Liliana Morenilla is the liaison between bilingual parents at Princeton schools and Human Services; her job is about trust, gaining the trust of Hispanic parents and building their trust in the town. Morenilla works with these two fathers’ children, who are still shaken by nightmares months later, and all the other families and kids in the school. The kids have post-traumatic stress to an extent she’s never seen in her ten years at Princeton schools: a kid in pre-K doing show-and-tell said, “When I get on the bus, I don’t know if my mom is going to pick me up when I get back, because this very bad president is going to ask my mommy to go back to Guatemala.” She said kids in elementary school are losing weight, they have stomach aches, they’re in therapy; that all the psychologist offices in Princeton are packed with kids; that kids in high school have attempted suicide. She said the adults don’t go to the supermarkets as much anymore, they don’t drive as much anymore, they don’t like to go out at night.
“They don’t feel safe at all,” Morenilla explained. “But what they do feel is the sense of community. I think they feel protected.” Undocumented immigrants cannot find safety, even within the towns that try to help them; but their neighbors in town still try to protect them in whatever borders they can draw.
During the rally, Leticia Fraga, a Town Councilor, pointed across Hinds Plaza to someone holding a sign. It’s divided into three horizontal stripes like a flag, green on top of blue on top of yellow. The same phrase was written in white on each stripe, in Spanish at the top, in English in the middle, and in Arabic on the bottom: No matter where you are from, we’re glad you’re our neighbor. “For them, it’s something very meaningful. They feel that sign,” Fraga said. An undocumented immigrant, who works as a landscaper, told Fraga that he feels relieved when he goes to work on a lawn with that sign on display. “For us, it’s symbolism. For them, it really means they feel safe.”
In Freehold Borough, too, ICE is cornering Dentino into her two square miles, deporting more people than ever and overwhelming Casa Freehold with work. Dentino has been coming in seven days a week to a desk covered with papers and a jumbo Wawa iced coffee. She is trying to keep up. But undocumented immigrants have been coming in on the days that Casa Freehold is supposed to be closed. On one recent Saturday afternoon, a Mexican man and a Puerto Rican woman strolled in through the front door and through the inside lobby door that led to Dentino’s desk. She scheduled an appointment with them for Monday. After they left, she locked the front door behind them and turned back towards the inside wall, where you can see Dentino’s office through the welcome window—a square of light in the dark lobby, lit only by the cloudy sky outside—and the wooden door that leads into her office and the rest of Casa Freehold. She nodded at a piece of printer paper taped to the door. It was a no-frills sign that she had taped on the door with one piece in each corner. “Privado: Voluntarios, Clientes y Miembros Solamente,” it said at the top. “Private: Volunteers, Clients, and Members Only,” it said at the bottom.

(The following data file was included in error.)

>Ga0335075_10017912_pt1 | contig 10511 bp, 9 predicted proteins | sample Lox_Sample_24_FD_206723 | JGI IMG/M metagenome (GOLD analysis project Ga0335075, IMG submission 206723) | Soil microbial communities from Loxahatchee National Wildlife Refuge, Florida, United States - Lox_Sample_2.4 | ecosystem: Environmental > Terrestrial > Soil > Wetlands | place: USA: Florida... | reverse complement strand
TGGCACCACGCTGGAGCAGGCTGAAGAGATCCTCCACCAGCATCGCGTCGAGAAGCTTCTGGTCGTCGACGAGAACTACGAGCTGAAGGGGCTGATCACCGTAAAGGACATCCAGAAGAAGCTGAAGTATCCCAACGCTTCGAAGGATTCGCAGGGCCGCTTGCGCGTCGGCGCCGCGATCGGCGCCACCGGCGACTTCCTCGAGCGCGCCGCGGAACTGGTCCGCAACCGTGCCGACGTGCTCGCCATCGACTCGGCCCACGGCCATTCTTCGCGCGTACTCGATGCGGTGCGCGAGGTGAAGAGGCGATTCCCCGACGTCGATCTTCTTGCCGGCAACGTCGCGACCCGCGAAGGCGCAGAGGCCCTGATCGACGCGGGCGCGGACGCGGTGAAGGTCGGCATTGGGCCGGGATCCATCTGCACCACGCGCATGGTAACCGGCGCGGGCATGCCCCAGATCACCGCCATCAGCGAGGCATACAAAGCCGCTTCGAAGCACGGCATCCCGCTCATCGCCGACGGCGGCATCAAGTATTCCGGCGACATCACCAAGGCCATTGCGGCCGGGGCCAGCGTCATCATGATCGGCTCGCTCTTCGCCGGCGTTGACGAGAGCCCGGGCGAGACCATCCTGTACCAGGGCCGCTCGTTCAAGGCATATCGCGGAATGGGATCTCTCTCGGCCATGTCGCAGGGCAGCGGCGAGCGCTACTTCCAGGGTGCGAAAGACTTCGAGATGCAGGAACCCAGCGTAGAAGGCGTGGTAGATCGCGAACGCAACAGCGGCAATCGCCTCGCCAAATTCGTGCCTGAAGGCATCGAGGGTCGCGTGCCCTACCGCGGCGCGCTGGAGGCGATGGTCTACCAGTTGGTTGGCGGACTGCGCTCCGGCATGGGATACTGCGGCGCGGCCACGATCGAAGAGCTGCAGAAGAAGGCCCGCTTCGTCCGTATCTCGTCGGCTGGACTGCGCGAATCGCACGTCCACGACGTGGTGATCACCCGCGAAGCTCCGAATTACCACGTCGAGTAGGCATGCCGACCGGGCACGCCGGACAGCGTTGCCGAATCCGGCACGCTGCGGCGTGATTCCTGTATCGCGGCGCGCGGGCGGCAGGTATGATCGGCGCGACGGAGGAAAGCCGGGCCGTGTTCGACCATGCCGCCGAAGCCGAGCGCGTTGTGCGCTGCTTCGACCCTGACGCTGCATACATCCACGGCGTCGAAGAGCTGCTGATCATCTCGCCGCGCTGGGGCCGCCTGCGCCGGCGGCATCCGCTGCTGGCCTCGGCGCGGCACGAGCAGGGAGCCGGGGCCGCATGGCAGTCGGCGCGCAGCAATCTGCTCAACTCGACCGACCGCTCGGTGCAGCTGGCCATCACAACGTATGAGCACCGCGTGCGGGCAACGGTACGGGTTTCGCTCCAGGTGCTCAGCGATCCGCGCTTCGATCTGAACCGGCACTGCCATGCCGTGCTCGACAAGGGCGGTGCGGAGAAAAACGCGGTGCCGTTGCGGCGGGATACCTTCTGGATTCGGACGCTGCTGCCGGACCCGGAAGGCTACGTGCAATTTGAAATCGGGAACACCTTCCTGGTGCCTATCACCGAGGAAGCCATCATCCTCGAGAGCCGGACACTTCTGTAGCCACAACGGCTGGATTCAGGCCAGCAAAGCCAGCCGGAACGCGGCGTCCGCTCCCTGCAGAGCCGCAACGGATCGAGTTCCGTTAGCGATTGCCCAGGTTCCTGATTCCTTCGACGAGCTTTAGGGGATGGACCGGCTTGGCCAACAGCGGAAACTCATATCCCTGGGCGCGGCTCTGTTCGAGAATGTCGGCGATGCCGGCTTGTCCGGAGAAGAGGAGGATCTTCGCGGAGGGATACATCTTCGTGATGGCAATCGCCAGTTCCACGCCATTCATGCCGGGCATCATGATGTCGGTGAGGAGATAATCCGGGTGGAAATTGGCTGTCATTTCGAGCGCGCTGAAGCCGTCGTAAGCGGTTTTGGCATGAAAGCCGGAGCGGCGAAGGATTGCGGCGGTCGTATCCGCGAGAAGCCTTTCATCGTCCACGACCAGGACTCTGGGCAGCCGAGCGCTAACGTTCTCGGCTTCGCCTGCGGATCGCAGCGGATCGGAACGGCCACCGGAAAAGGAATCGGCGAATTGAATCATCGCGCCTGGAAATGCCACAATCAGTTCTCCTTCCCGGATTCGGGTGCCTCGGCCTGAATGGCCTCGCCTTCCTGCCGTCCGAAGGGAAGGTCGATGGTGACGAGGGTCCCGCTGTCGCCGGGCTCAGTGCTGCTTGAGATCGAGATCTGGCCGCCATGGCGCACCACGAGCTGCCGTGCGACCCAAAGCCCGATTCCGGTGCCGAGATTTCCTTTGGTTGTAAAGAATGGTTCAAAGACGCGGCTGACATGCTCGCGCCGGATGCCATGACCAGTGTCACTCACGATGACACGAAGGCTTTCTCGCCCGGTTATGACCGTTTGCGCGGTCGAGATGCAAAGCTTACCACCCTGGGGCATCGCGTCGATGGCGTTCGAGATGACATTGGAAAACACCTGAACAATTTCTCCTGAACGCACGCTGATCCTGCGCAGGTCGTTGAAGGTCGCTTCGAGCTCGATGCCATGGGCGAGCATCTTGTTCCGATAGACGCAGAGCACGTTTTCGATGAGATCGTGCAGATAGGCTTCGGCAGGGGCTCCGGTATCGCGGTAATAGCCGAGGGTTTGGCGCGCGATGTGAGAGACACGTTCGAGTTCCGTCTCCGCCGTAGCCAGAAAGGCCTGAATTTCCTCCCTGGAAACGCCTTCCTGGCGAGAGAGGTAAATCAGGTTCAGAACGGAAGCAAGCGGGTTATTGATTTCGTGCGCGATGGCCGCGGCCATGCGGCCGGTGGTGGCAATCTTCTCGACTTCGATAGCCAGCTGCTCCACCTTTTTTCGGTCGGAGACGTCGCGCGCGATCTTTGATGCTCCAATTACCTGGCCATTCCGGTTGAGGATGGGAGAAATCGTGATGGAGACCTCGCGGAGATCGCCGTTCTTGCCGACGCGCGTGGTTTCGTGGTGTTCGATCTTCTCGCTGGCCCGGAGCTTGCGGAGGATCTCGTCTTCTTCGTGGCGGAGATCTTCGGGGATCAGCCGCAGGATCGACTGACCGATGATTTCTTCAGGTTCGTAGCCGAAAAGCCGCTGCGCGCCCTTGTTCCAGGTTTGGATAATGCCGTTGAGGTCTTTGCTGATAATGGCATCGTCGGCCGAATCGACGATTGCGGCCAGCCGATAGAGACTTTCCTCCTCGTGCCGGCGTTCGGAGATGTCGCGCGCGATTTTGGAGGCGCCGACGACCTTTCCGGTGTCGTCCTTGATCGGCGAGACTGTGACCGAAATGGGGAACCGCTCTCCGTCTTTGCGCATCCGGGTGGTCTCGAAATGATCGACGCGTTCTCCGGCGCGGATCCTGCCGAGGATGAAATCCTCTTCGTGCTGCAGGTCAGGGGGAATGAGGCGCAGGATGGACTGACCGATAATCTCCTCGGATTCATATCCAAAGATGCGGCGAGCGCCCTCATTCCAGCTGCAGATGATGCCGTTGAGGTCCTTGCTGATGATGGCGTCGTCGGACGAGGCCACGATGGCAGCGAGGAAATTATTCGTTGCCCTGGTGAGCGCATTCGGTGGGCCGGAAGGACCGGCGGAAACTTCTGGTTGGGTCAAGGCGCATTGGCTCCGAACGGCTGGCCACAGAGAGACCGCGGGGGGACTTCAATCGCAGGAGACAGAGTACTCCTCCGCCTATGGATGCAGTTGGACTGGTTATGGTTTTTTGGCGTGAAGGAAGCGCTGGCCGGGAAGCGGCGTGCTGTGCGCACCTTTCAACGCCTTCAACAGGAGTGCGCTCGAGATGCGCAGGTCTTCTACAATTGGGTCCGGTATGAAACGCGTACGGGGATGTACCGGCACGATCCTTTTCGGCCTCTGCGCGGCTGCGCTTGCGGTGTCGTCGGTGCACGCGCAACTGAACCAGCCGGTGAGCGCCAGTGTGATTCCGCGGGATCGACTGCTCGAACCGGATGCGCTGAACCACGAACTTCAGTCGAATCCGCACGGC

“Before, we always kept that door open. Me, I’m a door-wide-open kind of person,” Dentino laughed. “But supposedly, if the police or ICE comes, they’re not supposed to just go in the door.” She shuffled back inside to the half-room behind the welcome window, which had just enough space for her desk, a computer monitor and a few file cabinets all at arm’s reach. This area should be as private as someone’s home—but homes have been violated before.
These pockets of security by a lawn sign or behind a closed door might let undocumented immigrants finally breathe a sigh of relief, surrounded at last by borders meant to protect them. But their relief can only be brief: nobody can live their whole lives hiding behind a sign, or even in the confines of a single town.
“Most people have to cross town lines daily,” Dentino said, “It’s really difficult in Monmouth County—or in New Jersey in general—to function in a way that you just stay in one town all the time.” In the case of Freehold Borough, it’s a matter of practicality: you can’t buy clothes or most groceries without going into the Township. Princeton fits more places to work and eat and shop in its eighteen square miles, but there aren’t many affordable places to live. Large groups of immigrants often share a single cramped room, and hold onto it even if it’s crumbling apart. They can’t be sure they’ll find another. Housing in Princeton costs, on average, more than four times the average cost of housing in the United States; Trenton, in comparison, is below the national average. Trenton is a thirty-minute drive from Princeton—cutting through Lawrenceville, whose police officers have a reputation for pulling over immigrants—or an inconvenient bus ride that can last over an hour, but Princeton’s lack of affordable housing pushes many of its immigrant workers to live in Trenton and commute. Despite Freehold’s and Princeton’s best efforts to push fear out of their towns and keep undocumented immigrants safe inside their borders, people can’t just live their lives in the confines of one town. That’s not how New Jersey works, with its towns that slip into trees back into towns. And it’s not how people work.
A life lived in such a careful loop of routine might be the safest route possible for undocumented immigrants, but it might not be the happiest. “My life has not been very interesting,” Rosa reflected, laughing a bit sadly. She’s never taken her kids on vacation, to another state, to another country—driving or flying would be too much of a risk. She’s pulled across town borders daily, stuck in a loop. “You live in your own little world. You never go nowhere.”